Starting or expanding a business often requires capital that many entrepreneurs don’t have on hand. While bootstrapping with personal savings or credit cards is possible initially, there will likely come a time when you need an influx of cash to take your business to the next level. This is where a small business loan can help.
There are several good reasons to consider getting a business loan:
- Purchase equipment and other assets: One of the top uses of small business loans is to purchase equipment like machinery, vehicles, furniture and technology that are essential for growth.
- Renovate or purchase commercial space: If you’re moving into larger offices or your first retail location, a loan can assist with renovation costs or a down payment.
- Increase inventory & production: Additional inventory allows you to meet higher sales demand. The capital from a loan can help cover the upfront costs before the additional revenue starts coming in.
- Hire employees: Bringing on more staff is often vital to scale, but you have to be able to pay those additional payroll expenses before the new hires start generating revenue.
- Bridge cash flow gaps: There may be fluctuations in cash flow that temporarily limit your ability to cover costs. Short-term loans help bridge those periods so you can keep operations running smoothly.
While getting approved for traditional small business bank loans can be challenging, especially for early-stage companies, there are some creative alternative lending options to consider.
Unconventional Ways to Get Business Funding
If the traditional loan application process seems daunting or you’ve already been declined by your bank, there are a number of unconventional lending sources to explore:
- Online lenders: Also known as alternative or marketplace lenders, online loan providers like Fundbox, Kabbage and Credibly have transformed small business lending. The application process is simpler and faster with online lenders and they will consider newer businesses.
- Microloans: Offered by nonprofits focused on economic development, microloans typically range from $500 to $50,000. Applications are simple and the interest rates are low, making them ideal for very small businesses.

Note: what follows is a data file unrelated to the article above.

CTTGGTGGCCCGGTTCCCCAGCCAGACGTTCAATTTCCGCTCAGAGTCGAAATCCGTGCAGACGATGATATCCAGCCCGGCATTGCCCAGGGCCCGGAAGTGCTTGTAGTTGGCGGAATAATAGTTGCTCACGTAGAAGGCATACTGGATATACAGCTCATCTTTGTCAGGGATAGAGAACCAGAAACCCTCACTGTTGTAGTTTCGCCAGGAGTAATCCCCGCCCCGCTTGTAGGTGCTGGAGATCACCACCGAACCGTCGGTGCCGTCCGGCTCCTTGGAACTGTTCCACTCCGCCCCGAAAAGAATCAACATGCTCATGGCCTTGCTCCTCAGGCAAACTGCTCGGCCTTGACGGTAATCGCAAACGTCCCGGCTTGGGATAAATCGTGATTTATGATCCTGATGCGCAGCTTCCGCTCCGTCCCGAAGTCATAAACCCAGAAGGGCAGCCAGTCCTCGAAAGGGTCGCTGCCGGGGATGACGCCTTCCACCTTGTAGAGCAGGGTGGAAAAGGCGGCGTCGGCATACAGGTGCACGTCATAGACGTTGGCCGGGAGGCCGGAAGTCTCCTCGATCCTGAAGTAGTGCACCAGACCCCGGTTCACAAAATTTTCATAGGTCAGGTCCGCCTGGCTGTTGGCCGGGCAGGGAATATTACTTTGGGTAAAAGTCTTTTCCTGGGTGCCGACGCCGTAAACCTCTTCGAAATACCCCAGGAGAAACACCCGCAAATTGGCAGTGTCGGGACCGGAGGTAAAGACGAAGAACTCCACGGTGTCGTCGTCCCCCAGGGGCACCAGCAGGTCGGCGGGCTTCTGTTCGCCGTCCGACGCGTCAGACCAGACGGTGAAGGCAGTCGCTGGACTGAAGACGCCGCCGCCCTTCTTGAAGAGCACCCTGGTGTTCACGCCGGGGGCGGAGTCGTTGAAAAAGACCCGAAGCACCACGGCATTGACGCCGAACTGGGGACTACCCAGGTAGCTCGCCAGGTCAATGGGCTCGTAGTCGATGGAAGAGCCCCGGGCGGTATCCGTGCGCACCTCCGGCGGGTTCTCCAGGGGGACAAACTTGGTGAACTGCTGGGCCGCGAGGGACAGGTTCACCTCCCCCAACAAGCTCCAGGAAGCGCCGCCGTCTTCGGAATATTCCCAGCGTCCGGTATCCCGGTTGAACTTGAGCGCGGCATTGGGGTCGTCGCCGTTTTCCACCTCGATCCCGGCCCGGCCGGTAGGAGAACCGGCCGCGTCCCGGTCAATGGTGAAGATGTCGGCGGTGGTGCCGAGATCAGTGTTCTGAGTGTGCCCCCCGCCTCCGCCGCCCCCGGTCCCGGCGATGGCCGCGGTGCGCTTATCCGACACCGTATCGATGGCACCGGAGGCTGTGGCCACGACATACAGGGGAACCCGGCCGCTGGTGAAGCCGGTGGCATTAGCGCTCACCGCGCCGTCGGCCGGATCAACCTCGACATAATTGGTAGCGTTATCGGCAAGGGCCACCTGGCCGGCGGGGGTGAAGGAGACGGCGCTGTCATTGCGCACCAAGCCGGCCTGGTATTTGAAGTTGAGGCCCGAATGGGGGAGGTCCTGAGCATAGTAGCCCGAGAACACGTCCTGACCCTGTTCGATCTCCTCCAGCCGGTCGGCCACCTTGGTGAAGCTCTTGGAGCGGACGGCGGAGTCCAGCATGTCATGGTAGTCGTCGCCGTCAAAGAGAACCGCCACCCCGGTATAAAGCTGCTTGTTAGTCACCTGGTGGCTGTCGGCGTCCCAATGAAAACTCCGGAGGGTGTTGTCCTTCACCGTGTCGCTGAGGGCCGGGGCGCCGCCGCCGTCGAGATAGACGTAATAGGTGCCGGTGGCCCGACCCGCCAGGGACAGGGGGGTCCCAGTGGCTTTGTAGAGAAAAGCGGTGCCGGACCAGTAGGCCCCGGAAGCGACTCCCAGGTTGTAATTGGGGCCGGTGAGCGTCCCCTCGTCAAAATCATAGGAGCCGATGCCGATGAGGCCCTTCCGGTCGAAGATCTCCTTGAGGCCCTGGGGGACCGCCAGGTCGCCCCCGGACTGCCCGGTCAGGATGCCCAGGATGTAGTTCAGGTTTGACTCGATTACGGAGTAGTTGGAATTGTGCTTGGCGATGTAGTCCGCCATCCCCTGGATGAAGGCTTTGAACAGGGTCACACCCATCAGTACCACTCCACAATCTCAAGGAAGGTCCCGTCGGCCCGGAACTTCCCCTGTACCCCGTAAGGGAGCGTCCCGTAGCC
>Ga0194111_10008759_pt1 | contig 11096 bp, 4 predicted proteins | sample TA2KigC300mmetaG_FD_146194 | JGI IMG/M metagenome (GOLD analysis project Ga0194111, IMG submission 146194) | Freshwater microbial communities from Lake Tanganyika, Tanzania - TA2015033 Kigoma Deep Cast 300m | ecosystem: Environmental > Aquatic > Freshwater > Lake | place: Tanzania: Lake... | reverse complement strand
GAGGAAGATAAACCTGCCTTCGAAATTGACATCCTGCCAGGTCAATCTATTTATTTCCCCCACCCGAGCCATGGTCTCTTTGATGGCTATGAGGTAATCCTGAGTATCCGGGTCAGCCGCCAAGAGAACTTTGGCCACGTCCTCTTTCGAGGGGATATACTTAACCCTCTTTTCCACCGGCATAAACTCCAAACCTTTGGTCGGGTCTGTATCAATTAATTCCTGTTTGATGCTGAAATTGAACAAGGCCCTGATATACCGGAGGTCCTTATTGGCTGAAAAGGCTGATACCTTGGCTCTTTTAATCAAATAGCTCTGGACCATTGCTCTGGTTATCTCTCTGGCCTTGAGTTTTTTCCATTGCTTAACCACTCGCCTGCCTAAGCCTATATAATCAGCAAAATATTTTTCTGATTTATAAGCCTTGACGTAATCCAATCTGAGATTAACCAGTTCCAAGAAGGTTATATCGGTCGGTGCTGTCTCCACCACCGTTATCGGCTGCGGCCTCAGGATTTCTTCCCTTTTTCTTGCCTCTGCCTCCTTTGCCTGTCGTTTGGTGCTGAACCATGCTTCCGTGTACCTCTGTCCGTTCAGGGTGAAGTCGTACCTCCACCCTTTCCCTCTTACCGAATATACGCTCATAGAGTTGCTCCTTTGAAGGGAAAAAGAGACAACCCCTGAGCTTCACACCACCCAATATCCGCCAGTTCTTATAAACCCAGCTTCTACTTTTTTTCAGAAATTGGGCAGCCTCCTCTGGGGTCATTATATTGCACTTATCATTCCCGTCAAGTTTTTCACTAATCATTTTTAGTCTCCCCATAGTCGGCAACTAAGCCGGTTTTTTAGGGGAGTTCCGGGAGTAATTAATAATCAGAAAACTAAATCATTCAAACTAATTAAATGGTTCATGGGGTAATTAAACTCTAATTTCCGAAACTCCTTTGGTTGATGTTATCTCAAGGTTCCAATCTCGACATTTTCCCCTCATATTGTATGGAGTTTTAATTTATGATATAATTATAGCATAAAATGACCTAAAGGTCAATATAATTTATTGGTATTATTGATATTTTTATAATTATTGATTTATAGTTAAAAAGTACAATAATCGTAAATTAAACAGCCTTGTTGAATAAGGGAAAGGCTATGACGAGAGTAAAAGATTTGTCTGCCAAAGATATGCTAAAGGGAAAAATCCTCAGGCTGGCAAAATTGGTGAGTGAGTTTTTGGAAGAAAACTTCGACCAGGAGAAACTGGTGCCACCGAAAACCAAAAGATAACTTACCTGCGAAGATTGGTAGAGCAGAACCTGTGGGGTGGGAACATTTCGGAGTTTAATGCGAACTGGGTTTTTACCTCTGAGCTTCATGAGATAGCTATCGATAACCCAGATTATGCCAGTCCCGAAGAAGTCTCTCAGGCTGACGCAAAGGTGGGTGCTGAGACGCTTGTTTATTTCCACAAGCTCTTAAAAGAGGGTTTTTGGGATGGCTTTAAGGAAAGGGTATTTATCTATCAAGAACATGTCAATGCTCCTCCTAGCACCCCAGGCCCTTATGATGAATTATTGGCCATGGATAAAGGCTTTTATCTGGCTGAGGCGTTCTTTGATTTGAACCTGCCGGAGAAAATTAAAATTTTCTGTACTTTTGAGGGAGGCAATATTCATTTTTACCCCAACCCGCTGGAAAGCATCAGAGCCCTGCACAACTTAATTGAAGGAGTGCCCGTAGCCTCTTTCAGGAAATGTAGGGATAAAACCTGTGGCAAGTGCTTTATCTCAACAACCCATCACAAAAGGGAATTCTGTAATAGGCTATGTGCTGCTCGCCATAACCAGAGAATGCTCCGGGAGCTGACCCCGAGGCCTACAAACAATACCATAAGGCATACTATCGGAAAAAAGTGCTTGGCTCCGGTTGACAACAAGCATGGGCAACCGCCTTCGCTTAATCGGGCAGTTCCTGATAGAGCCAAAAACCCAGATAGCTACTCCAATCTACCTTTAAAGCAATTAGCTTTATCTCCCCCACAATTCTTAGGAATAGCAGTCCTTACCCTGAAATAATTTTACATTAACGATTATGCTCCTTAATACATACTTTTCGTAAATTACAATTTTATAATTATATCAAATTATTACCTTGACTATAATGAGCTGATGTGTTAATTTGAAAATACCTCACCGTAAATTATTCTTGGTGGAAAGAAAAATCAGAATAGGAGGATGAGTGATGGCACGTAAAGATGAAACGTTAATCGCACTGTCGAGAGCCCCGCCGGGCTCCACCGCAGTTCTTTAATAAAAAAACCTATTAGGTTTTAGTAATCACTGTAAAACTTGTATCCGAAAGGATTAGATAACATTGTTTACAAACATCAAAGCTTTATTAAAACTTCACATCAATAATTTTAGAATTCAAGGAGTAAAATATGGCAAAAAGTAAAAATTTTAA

- Business credit cards: While not technically loans, credit cards allow you to spread payments over time. Cards for new businesses from providers like Brex allow you to build business credit. High credit limits mean you can fund large upfront purchases while paying it back gradually.
- Peer-to-peer lending: Websites like Lending Club and Prosper allow individuals to lend money to businesses directly. By opening up lending beyond banks, peer-to-peer sites may offer more affordable rates and terms.
- Friends & family loans: Getting loans from people you know may feel awkward, but often friends/family are happy to help a business they believe in. Define terms clearly in writing to avoid issues down the road.
- Retirement plan funds: If you have savings in a 401(k) or IRA, the IRS allows you to invest a portion in your own business without penalties. This can be an inexpensive way to access start-up funding.
- Crowdfunding: Platforms like Kickstarter and Indiegogo let you pitch your idea to potential backers. By getting lots of small investments, you can quickly raise thousands to fund your venture.
When you’re ready to take your business to the next stage, exploring both conventional and alternative lending routes increases your chances of getting approved for the working capital you require. With all the options now available, lack of funding doesn’t have to be the roadblock it was in the past. Analyze both your needs and ability to repay before diving in so you choose the best loan for your situation.